Valor on Eighth marshals resources, inspires hope

A public-private partnership with layers of leveraged resources produced huge community impact in the form and function of Valor on Eighth, an affordable housing complex with a special focus on veterans.

This is part of the “Communities on the Line” series that I write for LISC Phoenix.

Honor, dignity and opportunity took up residence at Valor on Eighth when the Tempe apartment community designed and built for under-served veterans opened in January. Hope and determination have made themselves comfortable there, too.

With Valor, housing and veterans’ advocates scored a victory in the ongoing battle to create decent, affordable living environments for those who have served our country. Valor is the only affordable housing apartment community in Arizona that puts the needs of veterans with families front and center.

That Valor, 1001 E. Eighth St. is fully leased with a waiting list speaks to need. That it exists as first-of-its-kind housing in Arizona and is a showcase for successful support services for veterans speaks to political will and determination. That it has become a magnet for honorable deeds says a lot about the compounding effects of good public policy and community practices.

The 50-unit complex just east of Arizona State University is near a Valley Metro light-rail station and the city’s bike boulevard. Creamery Park is nearby; Tempe Town Lake is within walking distance.

Hollis Chapman, a Navy veteran, was among the first to move into Valor. A buddy told him about it. Chapman, who has lived throughout the Valley for 21 years, seized upon the opportunity to live in Tempe.

“It was location, location, location,” Chapman said of the complex that is just east of Arizona State University. “I like Tempe a lot and I love this location.”

For Chapman, Valor was a chance to live in a nice complex for veterans that wasn’t removed from the heart of a community, far off the beaten path where it’s difficult to get to shops and appointments or to network. He said simply living around the “Tempe vibe,” where you often bump into forward-thinking residents and students doing interesting things, improves his quality of life.

“Sometimes you feel like you’re in places where people go there and they just die,” Chapman said. In comparison, Tempe inspires people to stay positive and try again if things don’t work out the first time, he said.

“That’s the atmosphere around Tempe, and it’s nice,” Chapman said.

Some of that visioning and can-do spirit was behind development plans for Valor.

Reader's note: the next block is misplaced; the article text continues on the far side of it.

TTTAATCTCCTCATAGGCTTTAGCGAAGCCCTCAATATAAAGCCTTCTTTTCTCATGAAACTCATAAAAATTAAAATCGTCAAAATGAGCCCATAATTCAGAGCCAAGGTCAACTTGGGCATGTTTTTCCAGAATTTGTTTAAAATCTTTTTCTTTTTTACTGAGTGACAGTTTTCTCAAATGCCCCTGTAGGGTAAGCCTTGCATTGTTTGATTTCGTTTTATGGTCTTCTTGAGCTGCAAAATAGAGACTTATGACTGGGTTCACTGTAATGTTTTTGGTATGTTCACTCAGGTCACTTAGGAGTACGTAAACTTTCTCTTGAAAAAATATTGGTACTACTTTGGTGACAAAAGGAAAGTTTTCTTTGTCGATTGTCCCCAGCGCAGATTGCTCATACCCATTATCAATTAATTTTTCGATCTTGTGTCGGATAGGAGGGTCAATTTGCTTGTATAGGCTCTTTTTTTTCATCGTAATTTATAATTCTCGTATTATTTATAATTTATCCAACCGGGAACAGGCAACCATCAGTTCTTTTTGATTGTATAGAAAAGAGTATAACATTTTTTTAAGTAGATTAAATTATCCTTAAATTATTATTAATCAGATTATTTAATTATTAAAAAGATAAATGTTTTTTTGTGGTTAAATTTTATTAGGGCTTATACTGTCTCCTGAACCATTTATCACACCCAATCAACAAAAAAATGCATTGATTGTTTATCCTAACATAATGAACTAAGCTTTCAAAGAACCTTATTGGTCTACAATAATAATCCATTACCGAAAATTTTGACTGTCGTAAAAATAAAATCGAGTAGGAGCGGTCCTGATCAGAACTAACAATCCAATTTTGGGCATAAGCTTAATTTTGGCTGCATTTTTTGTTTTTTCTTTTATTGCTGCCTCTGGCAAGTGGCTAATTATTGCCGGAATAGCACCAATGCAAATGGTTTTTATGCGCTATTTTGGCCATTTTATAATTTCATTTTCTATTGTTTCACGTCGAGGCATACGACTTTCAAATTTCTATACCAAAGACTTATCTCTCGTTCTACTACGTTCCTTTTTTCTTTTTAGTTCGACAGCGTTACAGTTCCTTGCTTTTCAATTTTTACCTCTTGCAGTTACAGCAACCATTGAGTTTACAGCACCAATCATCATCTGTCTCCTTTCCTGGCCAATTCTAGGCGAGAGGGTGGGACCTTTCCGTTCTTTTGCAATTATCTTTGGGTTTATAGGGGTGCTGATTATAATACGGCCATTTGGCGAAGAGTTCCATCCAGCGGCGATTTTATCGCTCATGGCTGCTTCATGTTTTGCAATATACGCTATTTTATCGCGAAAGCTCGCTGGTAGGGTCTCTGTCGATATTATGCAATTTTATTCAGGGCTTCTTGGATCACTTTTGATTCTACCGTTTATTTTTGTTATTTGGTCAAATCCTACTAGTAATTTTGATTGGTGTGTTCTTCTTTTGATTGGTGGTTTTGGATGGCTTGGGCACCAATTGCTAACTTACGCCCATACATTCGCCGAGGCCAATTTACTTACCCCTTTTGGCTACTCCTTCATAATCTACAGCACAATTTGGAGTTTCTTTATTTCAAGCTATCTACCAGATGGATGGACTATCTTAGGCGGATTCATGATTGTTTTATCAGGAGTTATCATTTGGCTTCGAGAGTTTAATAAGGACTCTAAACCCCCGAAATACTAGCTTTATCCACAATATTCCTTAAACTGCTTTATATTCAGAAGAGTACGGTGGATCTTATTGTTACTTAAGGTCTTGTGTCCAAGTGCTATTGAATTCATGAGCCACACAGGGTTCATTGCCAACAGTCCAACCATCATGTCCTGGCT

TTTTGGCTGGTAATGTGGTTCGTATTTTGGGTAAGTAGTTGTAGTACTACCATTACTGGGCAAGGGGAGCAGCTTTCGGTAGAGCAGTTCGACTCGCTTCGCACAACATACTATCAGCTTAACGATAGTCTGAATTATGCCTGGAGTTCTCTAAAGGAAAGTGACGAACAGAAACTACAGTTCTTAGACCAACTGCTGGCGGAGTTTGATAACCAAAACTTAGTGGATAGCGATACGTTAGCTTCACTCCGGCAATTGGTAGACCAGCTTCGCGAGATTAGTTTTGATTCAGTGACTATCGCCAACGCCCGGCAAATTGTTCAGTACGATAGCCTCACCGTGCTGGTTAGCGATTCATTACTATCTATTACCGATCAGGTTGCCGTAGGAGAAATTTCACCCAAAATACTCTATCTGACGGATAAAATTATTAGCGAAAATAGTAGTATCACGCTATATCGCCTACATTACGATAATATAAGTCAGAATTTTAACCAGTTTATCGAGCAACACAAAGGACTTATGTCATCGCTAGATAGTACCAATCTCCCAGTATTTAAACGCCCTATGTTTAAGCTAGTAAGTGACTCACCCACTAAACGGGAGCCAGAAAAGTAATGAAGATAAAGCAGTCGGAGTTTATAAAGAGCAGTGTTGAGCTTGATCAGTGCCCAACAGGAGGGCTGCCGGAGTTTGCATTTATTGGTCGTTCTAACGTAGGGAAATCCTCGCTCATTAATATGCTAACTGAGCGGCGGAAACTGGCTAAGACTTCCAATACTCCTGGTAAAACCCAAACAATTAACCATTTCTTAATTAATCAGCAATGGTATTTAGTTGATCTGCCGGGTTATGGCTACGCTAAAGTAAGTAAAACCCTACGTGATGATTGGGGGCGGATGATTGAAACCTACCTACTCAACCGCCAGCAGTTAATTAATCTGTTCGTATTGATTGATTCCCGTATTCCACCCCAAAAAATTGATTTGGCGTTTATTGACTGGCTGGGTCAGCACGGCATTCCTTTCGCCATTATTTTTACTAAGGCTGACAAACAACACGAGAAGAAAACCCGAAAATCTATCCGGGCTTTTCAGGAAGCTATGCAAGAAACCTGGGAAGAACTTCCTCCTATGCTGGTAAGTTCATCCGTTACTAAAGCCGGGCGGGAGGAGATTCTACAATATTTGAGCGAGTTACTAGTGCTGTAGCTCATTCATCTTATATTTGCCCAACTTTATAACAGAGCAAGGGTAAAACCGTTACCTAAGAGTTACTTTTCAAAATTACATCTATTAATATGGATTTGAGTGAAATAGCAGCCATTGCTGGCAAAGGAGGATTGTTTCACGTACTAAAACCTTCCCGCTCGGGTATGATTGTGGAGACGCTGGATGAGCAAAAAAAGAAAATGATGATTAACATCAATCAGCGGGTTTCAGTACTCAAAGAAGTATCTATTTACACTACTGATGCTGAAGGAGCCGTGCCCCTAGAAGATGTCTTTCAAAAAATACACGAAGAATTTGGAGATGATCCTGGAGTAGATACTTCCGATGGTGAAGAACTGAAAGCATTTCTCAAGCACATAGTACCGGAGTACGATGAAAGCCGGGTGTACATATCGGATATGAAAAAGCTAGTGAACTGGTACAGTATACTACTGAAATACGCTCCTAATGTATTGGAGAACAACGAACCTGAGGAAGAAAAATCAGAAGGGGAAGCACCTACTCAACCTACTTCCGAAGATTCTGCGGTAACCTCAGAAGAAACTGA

The city of Tempe, Gorman & Company, and Save the Family Foundation of Arizona, with allies like LISC Phoenix and the Arizona Department of Housing, put together the land, financing, and programs to build the project.

Others joined them: The Arizona Diamondbacks donated a large playground. A North Valley Girl Scout, before leaving during the summer for Navy boot camp, earned her Gold Award by giving what was once a sparsely decorated teen room a makeover. A veterans motorcycle club donated and setup a billiard table in the fifth-floor rec room that gets plenty of use.

Save the Family’s George Campbell, resident services manager at Valor, said it’s not enough to simply provide housing for veterans. Wrap-around services, such as financial planning, job counseling and other support, are needed to ensure successful transition to civilian life and other challenges to success.

Campbell said resident services efforts will be measured on whether there’s an increase in housing stability, increase in household income, more connections to community resources and lower homeless recidivism.

At Valor, 45 units are affordable housing; five units are market-rate, live-work dwellings. Fifteen households are voucher-based; public assistance comes with case management services. Veterans live in 25 of the affordable housing units, and 18 of those units are occupied by families with minor children.

Campbell, an Army veteran, speaks the language of Valor residents and understands the drill. He has an extensive background in nonprofit homeless services in the Valley. As the go-to guy at Valor, Campbell knows how to help veterans get the help they need.

“I’m proud of what we do at Valor,” Campbell said. “I’m proud of what we do at Save the Family.”

There is more to come. By this time next year, there could be a Head Start and daycare program on site.

When asked what more could be done to improve upon Valor, Chapman had trouble coming with ideas.

“I’m very happy,” Chapman said. “I’m going to do my part to stay here as long as I want to stay here.”